Fraud claims are subject to a heightened pleading standard. "In
alleging fraud or mistake, a party must state with particularity the
circumstances constituting fraud or mistake." Fed.R.Civ.P. 9(b). The Federal
Rule 9(b)'s particularity requirement applies to state-law causes of action.
Vess v. Ciba-Geigy Corp. USA, 317 F.3d 1097, 1103 (9th Cir. 2003). Federal
courts examine state law to determine whether the elements of fraud have been
pled sufficiently to state a cause of action, but apply Rule 9(b)'s requirement
that the circumstances of the fraud be stated with particularity. See id.
This requirement applies not only to claims of fraud but also other claims
"grounded in fraud." Id. at 1104; see also Sacramento E.D.M., Inc.
v. Hynes Aviation Indus., Inc., 965 F.Supp.2d 1141, 1152 (E.D. Cal. 2013)
(constructive fraud subject to Rule 9(b)), Olenicoff v. UBS AG, 2009
WL 481281 (C.D. Cal. 2009) (negligent misrepresentation claim subject to Rule
9(b)); Stickrath v. Globaistar, Inc., 527 F.Supp.2d 992, 998 ( N.C.
Cal. 2007) (non-fraudulent conduct allegations subject to heightened pleading
requirements of Rule 9(b) when the allegations are based on a "unified course of
"Rule 9(b) demands that the circumstances constituting the alleged
fraud be specific enough to give defendants notice of the particular
misconduct... so that they can defend against the charge and not just deny that
they have done anything wrong." Kearns v. Ford Motor Co., 567 F.3d
1120, 1124 (9th Cir. 2009) (citation and quotation marks omitted). The Rule
serves three purposes: "(1) to provide defendants with adequate notice to allow
them to defend the charge and deter plaintiffs from the filing of complaints as
a pretext for the discovery of unknown wrongs; (2) to protect those whose
reputation would be harmed as a result of being subject to fraud charges; and
(3) to prohibit plaintiffs from unilaterally imposing upon the court, the
parties and society enormous social and economic costs absent some factual
basis." Kearns, 567 F.3d at 1125 (internal quotations omitted).
To meet Rule 9(b)'s particularity standard, Paatalo's complaint must
"identify the who, what, when, where, and how of the misconduct charged, as well
as what is false or misleading about the purportedly fraudulent statement, and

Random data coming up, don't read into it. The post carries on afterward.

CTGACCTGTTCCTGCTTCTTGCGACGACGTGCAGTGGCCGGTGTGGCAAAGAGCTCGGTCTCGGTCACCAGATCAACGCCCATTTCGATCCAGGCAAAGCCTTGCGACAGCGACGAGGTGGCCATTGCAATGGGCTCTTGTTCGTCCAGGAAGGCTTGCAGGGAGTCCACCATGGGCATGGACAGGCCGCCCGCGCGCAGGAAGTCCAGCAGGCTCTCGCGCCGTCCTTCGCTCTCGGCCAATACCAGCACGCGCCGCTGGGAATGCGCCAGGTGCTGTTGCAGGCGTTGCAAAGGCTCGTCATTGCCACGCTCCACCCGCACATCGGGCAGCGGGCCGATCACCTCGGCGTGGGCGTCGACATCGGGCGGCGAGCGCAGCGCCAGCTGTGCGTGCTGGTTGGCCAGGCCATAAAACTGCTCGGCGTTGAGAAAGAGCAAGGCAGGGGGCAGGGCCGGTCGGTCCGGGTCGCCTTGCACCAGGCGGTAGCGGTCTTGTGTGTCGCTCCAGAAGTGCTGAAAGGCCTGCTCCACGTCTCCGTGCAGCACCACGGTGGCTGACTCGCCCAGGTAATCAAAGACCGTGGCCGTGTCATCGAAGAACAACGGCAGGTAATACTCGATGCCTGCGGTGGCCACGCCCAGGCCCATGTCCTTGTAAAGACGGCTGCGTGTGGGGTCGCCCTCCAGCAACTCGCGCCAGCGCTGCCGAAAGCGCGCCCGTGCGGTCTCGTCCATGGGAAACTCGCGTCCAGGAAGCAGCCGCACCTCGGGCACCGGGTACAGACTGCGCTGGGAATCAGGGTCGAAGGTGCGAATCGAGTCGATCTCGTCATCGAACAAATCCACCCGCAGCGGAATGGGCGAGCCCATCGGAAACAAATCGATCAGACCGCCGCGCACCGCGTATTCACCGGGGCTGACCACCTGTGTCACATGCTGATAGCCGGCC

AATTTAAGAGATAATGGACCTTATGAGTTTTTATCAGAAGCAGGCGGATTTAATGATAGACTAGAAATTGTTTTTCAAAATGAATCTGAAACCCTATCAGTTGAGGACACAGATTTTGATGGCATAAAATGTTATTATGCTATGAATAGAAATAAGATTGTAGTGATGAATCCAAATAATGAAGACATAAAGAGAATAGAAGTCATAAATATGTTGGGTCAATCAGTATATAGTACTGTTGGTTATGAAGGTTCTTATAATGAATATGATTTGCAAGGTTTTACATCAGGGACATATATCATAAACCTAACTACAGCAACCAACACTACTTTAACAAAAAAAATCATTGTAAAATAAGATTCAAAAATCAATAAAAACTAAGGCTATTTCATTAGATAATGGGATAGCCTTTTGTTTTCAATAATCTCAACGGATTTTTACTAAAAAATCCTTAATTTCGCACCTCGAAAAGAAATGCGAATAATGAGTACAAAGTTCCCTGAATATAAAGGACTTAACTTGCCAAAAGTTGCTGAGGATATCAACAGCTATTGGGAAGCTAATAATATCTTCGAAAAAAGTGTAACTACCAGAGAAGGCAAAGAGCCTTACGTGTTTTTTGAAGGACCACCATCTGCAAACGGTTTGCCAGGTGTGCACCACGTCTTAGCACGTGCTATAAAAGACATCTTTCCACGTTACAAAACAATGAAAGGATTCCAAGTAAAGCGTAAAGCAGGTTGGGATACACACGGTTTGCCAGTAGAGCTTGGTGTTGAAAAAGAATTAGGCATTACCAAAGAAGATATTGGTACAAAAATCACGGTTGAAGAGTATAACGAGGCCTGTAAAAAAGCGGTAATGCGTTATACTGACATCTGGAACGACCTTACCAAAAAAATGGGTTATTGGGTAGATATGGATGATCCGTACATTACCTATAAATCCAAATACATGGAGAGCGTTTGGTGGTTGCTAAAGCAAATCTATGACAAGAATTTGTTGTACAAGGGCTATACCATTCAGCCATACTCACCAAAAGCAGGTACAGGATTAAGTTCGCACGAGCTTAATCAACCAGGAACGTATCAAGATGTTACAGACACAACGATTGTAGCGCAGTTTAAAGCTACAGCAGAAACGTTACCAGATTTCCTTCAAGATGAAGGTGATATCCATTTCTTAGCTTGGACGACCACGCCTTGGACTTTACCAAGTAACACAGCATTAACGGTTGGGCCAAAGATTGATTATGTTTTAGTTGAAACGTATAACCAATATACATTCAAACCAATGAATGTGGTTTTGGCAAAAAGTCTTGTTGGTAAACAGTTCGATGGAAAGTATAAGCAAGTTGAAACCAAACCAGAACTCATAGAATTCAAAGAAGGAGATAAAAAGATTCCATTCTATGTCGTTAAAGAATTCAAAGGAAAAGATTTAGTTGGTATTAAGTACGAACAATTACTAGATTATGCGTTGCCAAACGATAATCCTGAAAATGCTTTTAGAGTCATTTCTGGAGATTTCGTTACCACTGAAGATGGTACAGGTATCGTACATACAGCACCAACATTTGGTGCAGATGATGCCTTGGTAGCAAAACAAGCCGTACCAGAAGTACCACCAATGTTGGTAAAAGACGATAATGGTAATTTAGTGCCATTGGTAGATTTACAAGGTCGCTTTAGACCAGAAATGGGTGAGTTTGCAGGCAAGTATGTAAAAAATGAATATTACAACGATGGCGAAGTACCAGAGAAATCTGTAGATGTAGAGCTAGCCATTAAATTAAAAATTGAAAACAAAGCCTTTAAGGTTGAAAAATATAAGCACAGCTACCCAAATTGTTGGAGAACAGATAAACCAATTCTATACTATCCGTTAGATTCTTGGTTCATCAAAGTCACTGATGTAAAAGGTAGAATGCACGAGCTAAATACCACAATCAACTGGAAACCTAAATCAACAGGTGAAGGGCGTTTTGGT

why it is false." Salameh v. Tarsadia Hotel, 726 F.3d 1124, 1133 (9th
Cir. 2013) (citation omitted).
Despite the higher degree of notice required when alleging fraud, Rule
9 does not abrogate the Rule 8 notice pleading standard - the two rules must be
read together. See Novak v. Anaconda Sch. Dist., Sch. Dist. No. 10, Deer
Lodge Cnty., 2011 WL 2489760 at *8 (D. Mont. 2011), report and
recommendation adopted, 2011 WL 2472570 (D. Mont. 2011) (citing U.S.
ex rel. Grubbs v. Kanneganti, 565 F.3d 180, 185-86 (5th Cir. 2009)). And,
under Rule 12(b)(6), Defendants retain the burden of proving that Paatalo has
failed to state his fraud claims. Id.
A federal court looks to state law to see whether the elements of
fraud have been pled sufficiently. Kearns, 567 F.3d at 1125. Under
Montana law, Paatalo must particularly plead the following nine elements to
properly state a fraud claim: (1) a representation; (2) the falsity of the
representation; (3) its materiality; (4) Defendants' knowledge of its falsity or
ignorance of its truth; (5) Defendants' intent that it should be relied on; (6)
Paatalo's ignorance of the falsity of the representation; (7) Paatalo's reliance
on the representation; (8)Paatalo's right to rely on the representation; and (9)
consequent and proximate injury caused by reliance on the representation. C.
Haydon Ltd. v. Montana Min. Properties, Inc., 864 P.2d 1253, 1256
For negligent misrepresentation, Paatalo must plead: (1) Defendants
made a representation as to a past or existing material fact; (2) the
representation was untrue; (3) regardless of actual belief, Defendants made the
representation without any reasonable ground for believing it to be true; (4)